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Do Americans Drink Too Much? Alcohol Is Driving a Debate in Washington

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June 25, 2024

Cathy Sagle

Agencies, lobbyists and lawmakers are fighting over alcohol guidelines due to be updated next year


By Kristina Peterson and Julie Wernau

June 24, 2024 5:30 am ET

A fight is brewing in Washington, D.C., over booze.

For nearly three decades, federal dietary guidelines have said it is safe for men to have two or fewer drinks a day, and for women to have one. That could change next year when the Agriculture and Health and Human Services departments update recommendations that are part of federal dietary guidelines.

For the first time, the guidance on alcohol consumption is being considered separately from the dietary guidelines. That has set off a struggle to set the new rules of the game. Government agencies, the alcohol industry and its allies on Capitol Hill have clashed over how much information about the process should be released and who should shape the final recommendations.

Alcohol-industry officials and lobbyists have sent materials to government officials questioning the research methods of scientists drafting the recommendations. Alcohol companies have spent millions of dollars lobbying lawmakers, more than a dozen of whom wrote to HHS and USDA on May 30 demanding more information on the process.

“We don’t want arbitrary decision-making by these agencies that’s not rooted in real science,” said Rep. Andy Barr (R., Ky.), who is co-chair of the Bourbon Caucus, a bipartisan group of lawmakers. The group was founded in 2009 by a lawmaker from Kentucky, which considers itself the birthplace of bourbon, and now has around 40 members.

Guiding Americans to drink less would be a blow to an industry that is already losing some customers. Younger generations have moved away from alcohol over health concerns. For the first time, the U.S. has more daily cannabis users than alcohol users.

“If they want us to drink two beers a week, frankly they can kiss my ass,” Sen. Ted Cruz (R., Texas) said on Newsmax in August of the potential for lower alcohol-consumption guidelines.

Rep. Diana Harshbarger (R., Tenn.), a Bourbon Caucus member, asked HHS Secretary Xavier Becerra at an April hearing why the recommendations require input from two panels: one organized by HHS, the other funded by Congress. He said he would look into it. An HHS official said the panels are using different methods to look at varying questions about alcohol’s effect on health.

Other trade groups have sent letters to the Biden administration requesting more information about the HHS panel and questioning the motives of some of its scientific experts.

The six-member HHS panel includes three researchers whose studies have demonstrated that any amount of alcohol can be harmful: Tim Naimi, director of the Canadian Institute for Substance Use Research; Jürgen Rehm, senior scientist at the Center for Addiction and Mental Health; and Kevin Shield, an independent scientist who runs a World Health Organization center on addiction.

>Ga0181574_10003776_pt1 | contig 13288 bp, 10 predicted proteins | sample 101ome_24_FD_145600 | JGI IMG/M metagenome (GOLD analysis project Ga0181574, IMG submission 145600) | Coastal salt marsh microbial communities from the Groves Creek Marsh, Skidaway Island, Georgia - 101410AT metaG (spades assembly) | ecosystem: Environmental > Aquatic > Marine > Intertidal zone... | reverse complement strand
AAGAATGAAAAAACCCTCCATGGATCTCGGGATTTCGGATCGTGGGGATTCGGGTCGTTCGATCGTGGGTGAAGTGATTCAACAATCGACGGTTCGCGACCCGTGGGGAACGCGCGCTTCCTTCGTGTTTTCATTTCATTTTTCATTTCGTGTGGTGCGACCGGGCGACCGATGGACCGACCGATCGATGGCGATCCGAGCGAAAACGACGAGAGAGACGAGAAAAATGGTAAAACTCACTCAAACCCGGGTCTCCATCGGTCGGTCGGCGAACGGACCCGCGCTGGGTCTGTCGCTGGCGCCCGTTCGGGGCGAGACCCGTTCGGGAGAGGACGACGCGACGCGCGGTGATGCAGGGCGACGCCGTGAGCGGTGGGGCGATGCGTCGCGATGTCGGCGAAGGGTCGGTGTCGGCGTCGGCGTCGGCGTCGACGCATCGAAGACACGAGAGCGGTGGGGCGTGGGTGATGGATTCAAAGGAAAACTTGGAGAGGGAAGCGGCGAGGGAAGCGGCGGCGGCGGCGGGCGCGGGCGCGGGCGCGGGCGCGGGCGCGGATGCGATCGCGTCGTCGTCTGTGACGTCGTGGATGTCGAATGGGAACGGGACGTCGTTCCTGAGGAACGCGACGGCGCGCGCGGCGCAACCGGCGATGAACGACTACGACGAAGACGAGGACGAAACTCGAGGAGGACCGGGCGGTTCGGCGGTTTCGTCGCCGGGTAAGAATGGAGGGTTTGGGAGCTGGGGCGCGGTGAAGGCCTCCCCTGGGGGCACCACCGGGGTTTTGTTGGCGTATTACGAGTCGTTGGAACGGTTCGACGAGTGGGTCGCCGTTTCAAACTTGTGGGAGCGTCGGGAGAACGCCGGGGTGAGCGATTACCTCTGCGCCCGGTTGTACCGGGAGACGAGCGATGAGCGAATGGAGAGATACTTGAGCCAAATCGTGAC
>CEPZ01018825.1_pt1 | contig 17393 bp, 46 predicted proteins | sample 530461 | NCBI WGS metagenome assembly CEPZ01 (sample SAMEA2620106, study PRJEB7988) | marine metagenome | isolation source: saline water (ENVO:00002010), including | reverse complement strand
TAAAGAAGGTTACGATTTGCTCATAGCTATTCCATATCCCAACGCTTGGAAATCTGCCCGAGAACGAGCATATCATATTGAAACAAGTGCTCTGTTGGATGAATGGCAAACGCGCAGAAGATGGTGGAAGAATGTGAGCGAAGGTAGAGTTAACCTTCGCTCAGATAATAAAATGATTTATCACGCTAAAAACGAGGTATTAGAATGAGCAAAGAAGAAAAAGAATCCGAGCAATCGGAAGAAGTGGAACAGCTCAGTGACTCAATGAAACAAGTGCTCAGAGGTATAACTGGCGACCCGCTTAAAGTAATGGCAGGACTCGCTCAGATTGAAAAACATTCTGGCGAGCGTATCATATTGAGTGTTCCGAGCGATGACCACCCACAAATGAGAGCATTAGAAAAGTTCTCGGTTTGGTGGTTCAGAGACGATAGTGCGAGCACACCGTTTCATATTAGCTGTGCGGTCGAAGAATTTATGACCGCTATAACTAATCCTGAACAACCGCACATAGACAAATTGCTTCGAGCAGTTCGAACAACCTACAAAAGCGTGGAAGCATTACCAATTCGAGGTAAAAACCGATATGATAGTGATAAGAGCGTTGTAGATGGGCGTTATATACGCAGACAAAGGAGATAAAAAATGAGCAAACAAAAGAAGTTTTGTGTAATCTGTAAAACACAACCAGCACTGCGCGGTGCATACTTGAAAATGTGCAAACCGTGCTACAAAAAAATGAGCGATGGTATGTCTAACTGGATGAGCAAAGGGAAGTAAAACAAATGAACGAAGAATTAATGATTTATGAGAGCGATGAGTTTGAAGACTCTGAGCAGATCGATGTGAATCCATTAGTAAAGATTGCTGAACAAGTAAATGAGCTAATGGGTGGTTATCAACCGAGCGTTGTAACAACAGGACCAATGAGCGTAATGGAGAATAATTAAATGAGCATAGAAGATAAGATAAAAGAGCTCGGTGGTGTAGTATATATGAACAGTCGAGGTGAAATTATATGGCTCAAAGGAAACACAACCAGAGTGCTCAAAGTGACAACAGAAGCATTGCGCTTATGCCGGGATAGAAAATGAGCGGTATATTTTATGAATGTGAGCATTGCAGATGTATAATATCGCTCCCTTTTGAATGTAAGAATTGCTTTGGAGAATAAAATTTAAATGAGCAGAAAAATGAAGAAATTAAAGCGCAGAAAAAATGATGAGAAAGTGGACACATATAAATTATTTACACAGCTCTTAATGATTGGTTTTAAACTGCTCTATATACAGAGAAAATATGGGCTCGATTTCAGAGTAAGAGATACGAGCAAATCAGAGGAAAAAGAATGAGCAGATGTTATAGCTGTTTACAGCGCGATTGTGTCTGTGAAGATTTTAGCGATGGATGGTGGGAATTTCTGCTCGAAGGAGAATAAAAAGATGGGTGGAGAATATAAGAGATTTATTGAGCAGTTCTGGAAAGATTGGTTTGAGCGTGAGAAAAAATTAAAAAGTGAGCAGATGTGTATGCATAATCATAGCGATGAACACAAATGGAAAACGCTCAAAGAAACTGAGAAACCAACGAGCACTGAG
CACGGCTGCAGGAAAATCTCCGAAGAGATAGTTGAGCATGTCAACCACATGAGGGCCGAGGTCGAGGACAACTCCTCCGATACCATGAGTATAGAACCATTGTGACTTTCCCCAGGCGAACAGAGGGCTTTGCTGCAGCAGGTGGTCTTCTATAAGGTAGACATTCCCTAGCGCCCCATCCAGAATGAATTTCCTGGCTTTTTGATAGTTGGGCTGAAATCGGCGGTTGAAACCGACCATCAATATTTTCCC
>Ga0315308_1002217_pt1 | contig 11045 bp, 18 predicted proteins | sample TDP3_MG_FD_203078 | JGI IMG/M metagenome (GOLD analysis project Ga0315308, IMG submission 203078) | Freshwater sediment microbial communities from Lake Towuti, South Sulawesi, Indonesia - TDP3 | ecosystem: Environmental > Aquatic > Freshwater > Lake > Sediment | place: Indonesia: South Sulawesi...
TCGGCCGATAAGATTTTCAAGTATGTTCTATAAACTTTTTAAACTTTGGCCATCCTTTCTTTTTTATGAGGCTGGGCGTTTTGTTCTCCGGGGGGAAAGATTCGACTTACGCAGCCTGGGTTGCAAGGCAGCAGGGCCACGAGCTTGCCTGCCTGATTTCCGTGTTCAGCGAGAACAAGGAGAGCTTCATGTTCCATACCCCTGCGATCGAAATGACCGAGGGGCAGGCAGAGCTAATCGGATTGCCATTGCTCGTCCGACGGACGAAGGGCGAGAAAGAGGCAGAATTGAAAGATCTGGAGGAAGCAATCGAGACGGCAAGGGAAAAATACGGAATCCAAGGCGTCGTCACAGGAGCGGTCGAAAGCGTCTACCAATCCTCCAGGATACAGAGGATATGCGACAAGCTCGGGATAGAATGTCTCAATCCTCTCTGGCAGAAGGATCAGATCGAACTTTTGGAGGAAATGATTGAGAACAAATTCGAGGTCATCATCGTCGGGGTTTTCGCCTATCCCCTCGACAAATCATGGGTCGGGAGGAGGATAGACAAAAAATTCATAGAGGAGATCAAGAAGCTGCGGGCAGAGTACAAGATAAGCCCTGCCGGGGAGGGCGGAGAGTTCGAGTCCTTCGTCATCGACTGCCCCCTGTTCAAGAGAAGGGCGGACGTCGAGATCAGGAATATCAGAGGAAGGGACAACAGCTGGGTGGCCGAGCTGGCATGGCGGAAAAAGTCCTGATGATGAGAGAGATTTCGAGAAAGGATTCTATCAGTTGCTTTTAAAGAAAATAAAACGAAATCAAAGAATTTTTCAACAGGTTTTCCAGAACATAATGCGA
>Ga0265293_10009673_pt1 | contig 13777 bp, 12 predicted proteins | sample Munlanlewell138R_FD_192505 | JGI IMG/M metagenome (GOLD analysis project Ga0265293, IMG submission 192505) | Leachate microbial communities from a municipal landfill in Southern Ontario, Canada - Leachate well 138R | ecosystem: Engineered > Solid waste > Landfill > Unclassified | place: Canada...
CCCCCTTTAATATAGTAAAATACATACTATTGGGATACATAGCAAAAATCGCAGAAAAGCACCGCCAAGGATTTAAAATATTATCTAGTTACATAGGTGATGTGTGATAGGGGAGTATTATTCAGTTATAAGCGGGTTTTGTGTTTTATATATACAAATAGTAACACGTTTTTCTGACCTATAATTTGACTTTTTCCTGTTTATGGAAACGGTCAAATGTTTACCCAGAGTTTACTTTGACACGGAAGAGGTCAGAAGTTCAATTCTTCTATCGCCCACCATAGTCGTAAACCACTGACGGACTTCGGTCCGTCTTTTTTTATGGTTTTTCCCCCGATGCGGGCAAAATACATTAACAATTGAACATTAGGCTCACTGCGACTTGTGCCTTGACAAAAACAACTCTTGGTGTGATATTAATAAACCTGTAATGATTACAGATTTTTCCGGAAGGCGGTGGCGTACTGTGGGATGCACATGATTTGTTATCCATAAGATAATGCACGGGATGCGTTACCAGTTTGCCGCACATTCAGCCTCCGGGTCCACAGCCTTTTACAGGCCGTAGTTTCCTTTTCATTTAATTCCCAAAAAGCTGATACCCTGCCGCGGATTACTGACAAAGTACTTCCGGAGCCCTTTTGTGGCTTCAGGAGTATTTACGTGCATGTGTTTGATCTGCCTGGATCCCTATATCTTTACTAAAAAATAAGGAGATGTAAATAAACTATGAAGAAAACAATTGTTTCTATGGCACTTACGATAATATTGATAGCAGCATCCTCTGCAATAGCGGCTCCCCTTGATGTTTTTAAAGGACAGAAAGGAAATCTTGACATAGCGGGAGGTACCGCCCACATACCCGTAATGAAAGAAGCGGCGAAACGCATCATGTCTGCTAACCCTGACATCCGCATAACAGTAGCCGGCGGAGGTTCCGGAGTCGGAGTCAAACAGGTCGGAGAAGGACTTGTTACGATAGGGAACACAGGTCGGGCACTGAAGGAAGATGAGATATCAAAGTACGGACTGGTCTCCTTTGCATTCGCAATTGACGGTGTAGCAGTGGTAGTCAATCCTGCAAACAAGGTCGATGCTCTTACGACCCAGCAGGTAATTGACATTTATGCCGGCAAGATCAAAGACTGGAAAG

Their research has led a half-dozen countries to recommend that less alcohol is best. The Canadian Center on Substance Use and Addiction advised health officials in 2023 that people should have two drinks or fewer a week to lower health risks. Canada had previously said 15 drinks a week for men and 10 drinks a week for women presented a low health risk.

The WHO said last year that no amount of alcohol is safe, largely based on evidence that it causes cancer. The International Agency for Research on Cancer, or IARC, classifies alcohol as a carcinogen with a risk profile similar to that of asbestos, radiation and tobacco.

“It’s widely accepted that alcohol is a carcinogen,” especially for people having three or four drinks a day, said Christian Abnet at the metabolic epidemiology branch of the National Cancer Institute. Less certain, he said, is whether cancer risk goes up with the first drink.

In 2020, a subcommittee of the federal panel that advises on dietary guidelines urged the government to lower drinking limits, saying both men and women should consume no more than one drink a day. Federal officials in 2020 determined there wasn’t enough evidence to support the change.

Recent studies have corroborated alcohol’s dangers. The IARC published a study in the New England Journal of Medicine in December demonstrating that reducing or stopping alcohol use can lower risks for oral and esophageal cancers.

Alcohol-industry supporters have pointed to other research suggesting that people who drink in moderation live as long or longer than nondrinkers and much longer than people who drink excessively. Telling people there is no safe level of alcohol to consume could push them to disregard the guidance, said Amanda Berger, vice president of science at the Distilled Spirits Council of the U.S.

Naimi, Shield and Rehm have said flaws in previous research masked alcohol’s dangers. For instance, because many former drinkers have health problems from excessive alcohol use, to include them as nondrinkers can increase negative health outcomes associated with people who don’t drink, the three scientists have said.

“I’m trying to inform politicians with the best science possible,” Rehm said.

Naimi co-wrote a study in JAMA Network Open in March 2023 that found alcohol doesn’t make people live longer. He and his co-authors reviewed more than 100 studies on the effect of alcohol in nearly five million people and found no amount of alcohol consumption led people to live longer than people who never drank.

Rep. Jim Costa (D., Calif.), who represents winemakers in the San Joaquin Valley, said recommending that people drop alcohol ignores its value in moderation.
“In a lot of cultures, wine has always been a part of the diet,” he said.